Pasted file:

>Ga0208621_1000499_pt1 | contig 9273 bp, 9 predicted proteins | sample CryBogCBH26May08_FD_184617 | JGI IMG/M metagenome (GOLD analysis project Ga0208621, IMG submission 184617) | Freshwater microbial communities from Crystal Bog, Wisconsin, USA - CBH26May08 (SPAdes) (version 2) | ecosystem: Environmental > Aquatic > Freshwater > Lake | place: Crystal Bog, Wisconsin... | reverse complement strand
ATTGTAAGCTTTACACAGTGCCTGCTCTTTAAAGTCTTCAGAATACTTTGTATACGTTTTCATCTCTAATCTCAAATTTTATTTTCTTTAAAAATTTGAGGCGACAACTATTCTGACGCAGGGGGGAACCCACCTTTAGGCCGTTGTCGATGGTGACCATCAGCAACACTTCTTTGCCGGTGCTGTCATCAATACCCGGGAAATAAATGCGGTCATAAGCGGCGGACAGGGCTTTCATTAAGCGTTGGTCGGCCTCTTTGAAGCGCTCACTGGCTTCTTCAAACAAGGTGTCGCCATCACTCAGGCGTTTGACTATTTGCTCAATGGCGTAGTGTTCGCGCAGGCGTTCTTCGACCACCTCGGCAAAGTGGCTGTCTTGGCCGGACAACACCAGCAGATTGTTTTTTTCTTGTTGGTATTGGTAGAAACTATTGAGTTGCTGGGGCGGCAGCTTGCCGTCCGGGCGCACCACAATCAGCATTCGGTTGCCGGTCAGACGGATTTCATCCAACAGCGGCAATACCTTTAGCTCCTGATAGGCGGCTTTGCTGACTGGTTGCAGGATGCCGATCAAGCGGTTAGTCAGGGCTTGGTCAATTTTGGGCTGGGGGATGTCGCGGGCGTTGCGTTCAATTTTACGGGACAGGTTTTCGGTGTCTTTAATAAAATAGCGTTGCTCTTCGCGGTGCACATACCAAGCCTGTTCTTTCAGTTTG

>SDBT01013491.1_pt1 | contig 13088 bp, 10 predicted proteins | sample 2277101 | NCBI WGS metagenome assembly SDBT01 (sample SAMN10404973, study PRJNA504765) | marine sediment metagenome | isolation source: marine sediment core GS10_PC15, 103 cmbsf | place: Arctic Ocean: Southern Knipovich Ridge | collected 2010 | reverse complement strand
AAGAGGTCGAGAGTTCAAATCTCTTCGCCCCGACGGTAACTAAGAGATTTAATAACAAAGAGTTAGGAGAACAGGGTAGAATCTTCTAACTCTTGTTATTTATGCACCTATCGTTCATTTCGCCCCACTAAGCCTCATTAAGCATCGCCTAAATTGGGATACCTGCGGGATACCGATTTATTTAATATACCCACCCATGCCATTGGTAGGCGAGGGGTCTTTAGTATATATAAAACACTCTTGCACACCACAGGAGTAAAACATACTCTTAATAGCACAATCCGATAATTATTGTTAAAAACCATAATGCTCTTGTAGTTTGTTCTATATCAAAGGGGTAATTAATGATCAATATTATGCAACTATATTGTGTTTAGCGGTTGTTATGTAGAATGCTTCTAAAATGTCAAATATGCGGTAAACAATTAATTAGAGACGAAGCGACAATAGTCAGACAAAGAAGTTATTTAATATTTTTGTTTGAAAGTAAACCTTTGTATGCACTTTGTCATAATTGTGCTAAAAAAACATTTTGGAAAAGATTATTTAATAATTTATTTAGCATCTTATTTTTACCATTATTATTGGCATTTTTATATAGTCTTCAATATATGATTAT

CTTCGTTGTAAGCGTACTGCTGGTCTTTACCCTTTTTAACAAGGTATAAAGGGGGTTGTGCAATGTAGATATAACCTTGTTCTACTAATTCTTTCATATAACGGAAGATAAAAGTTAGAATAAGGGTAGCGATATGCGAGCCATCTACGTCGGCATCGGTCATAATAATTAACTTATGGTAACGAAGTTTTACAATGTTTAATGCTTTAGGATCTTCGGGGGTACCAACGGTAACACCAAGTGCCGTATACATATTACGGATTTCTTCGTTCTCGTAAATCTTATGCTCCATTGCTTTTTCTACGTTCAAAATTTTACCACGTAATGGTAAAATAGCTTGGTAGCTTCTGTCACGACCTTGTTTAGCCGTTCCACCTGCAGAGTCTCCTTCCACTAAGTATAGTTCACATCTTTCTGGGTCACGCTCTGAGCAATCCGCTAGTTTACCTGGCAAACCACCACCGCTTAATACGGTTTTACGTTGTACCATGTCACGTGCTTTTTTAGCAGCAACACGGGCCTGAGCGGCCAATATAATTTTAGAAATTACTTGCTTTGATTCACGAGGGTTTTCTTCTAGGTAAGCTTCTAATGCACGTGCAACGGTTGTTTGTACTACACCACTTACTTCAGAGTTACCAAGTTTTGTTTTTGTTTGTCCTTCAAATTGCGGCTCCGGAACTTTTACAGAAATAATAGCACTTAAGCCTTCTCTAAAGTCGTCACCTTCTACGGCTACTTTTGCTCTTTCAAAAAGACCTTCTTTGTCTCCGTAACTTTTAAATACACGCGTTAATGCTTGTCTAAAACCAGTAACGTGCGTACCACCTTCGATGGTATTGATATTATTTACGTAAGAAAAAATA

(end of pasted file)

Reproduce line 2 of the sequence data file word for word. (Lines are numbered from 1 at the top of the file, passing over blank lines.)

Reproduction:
ATTGTAAGCTTTACACAGTGCCTGCTCTTTAAAGTCTTCAGAATACTTTGTATACGTTTTCATCTCTAATCTCAAATTTTATTTTCTTTAAAAATTTGAGGCGACAACTATTCTGACGCAGGGGGGAACCCACCTTTAGGCCGTTGTCGATGGTGACCATCAGCAACACTTCTTTGCCGGTGCTGTCATCAATACCCGGGAAATAAATGCGGTCATAAGCGGCGGACAGGGCTTTCATTAAGCGTTGGTCGGCCTCTTTGAAGCGCTCACTGGCTTCTTCAAACAAGGTGTCGCCATCACTCAGGCGTTTGACTATTTGCTCAATGGCGTAGTGTTCGCGCAGGCGTTCTTCGACCACCTCGGCAAAGTGGCTGTCTTGGCCGGACAACACCAGCAGATTGTTTTTTTCTTGTTGGTATTGGTAGAAACTATTGAGTTGCTGGGGCGGCAGCTTGCCGTCCGGGCGCACCACAATCAGCATTCGGTTGCCGGTCAGACGGATTTCATCCAACAGCGGCAATACCTTTAGCTCCTGATAGGCGGCTTTGCTGACTGGTTGCAGGATGCCGATCAAGCGGTTAGTCAGGGCTTGGTCAATTTTGGGCTGGGGGATGTCGCGGGCGTTGCGTTCAATTTTACGGGACAGGTTTTCGGTGTCTTTAATAAAATAGCGTTGCTCTTCGCGGTGCACATACCAAGCCTGTTCTTTCAGTTTG